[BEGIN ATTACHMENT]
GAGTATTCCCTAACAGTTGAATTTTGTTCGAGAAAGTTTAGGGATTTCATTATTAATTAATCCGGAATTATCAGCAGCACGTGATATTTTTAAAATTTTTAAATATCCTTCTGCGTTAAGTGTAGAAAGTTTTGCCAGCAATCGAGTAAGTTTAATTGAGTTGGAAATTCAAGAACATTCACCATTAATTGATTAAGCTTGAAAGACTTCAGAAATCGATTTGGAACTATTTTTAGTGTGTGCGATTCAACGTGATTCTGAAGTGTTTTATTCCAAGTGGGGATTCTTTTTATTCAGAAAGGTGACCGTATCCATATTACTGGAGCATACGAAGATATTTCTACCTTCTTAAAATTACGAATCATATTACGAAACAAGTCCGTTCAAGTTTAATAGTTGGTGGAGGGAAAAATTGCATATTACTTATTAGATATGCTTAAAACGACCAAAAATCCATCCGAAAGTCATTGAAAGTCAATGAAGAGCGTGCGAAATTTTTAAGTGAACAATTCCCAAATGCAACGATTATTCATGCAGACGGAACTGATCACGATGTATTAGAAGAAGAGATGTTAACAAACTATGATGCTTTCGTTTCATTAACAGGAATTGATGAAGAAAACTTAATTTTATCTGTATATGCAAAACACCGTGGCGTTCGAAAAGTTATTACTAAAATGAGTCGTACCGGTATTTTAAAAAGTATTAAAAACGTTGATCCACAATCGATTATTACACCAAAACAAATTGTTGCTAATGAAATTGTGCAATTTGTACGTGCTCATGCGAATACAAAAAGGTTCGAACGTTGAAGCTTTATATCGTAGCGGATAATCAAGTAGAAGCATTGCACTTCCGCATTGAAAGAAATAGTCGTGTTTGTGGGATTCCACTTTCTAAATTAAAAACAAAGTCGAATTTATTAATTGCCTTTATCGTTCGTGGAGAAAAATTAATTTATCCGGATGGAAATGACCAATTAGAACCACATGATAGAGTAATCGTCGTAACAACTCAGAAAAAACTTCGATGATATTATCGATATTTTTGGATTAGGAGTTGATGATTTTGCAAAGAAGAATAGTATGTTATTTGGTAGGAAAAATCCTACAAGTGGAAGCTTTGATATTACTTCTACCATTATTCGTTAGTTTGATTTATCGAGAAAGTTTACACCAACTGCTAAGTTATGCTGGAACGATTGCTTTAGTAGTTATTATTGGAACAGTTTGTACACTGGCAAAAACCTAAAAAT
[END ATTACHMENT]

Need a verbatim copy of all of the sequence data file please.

GAGTATTCCCTAACAGTTGAATTTTGTTCGAGAAAGTTTAGGGATTTCATTATTAATTAATCCGGAATTATCAGCAGCACGTGATATTTTTAAAATTTTTAAATATCCTTCTGCGTTAAGTGTAGAAAGTTTTGCCAGCAATCGAGTAAGTTTAATTGAGTTGGAAATTCAAGAACATTCACCATTAATTGATTAAGCTTGAAAGACTTCAGAAATCGATTTGGAACTATTTTTAGTGTGTGCGATTCAACGTGATTCTGAAGTGTTTTATTCCAAGTGGGGATTCTTTTTATTCAGAAAGGTGACCGTATCCATATTACTGGAGCATACGAAGATATTTCTACCTTCTTAAAATTACGAATCATATTACGAAACAAGTCCGTTCAAGTTTAATAGTTGGTGGAGGGAAAAATTGCATATTACTTATTAGATATGCTTAAAACGACCAAAAATCCATCCGAAAGTCATTGAAAGTCAATGAAGAGCGTGCGAAATTTTTAAGTGAACAATTCCCAAATGCAACGATTATTCATGCAGACGGAACTGATCACGATGTATTAGAAGAAGAGATGTTAACAAACTATGATGCTTTCGTTTCATTAACAGGAATTGATGAAGAAAACTTAATTTTATCTGTATATGCAAAACACCGTGGCGTTCGAAAAGTTATTACTAAAATGAGTCGTACCGGTATTTTAAAAAGTATTAAAAACGTTGATCCACAATCGATTATTACACCAAAACAAATTGTTGCTAATGAAATTGTGCAATTTGTACGTGCTCATGCGAATACAAAAAGGTTCGAACGTTGAAGCTTTATATCGTAGCGGATAATCAAGTAGAAGCATTGCACTTCCGCATTGAAAGAAATAGTCGTGTTTGTGGGATTCCACTTTCTAAATTAAAAACAAAGTCGAATTTATTAATTGCCTTTATCGTTCGTGGAGAAAAATTAATTTATCCGGATGGAAATGACCAATTAGAACCACATGATAGAGTAATCGTCGTAACAACTCAGAAAAAACTTCGATGATATTATCGATATTTTTGGATTAGGAGTTGATGATTTTGCAAAGAAGAATAGTATGTTATTTGGTAGGAAAAATCCTACAAGTGGAAGCTTTGATATTACTTCTACCATTATTCGTTAGTTTGATTTATCGAGAAAGTTTACACCAACTGCTAAGTTATGCTGGAACGATTGCTTTAGTAGTTATTATTGGAACAGTTTGTACACTGGCAAAAACCTAAAAAT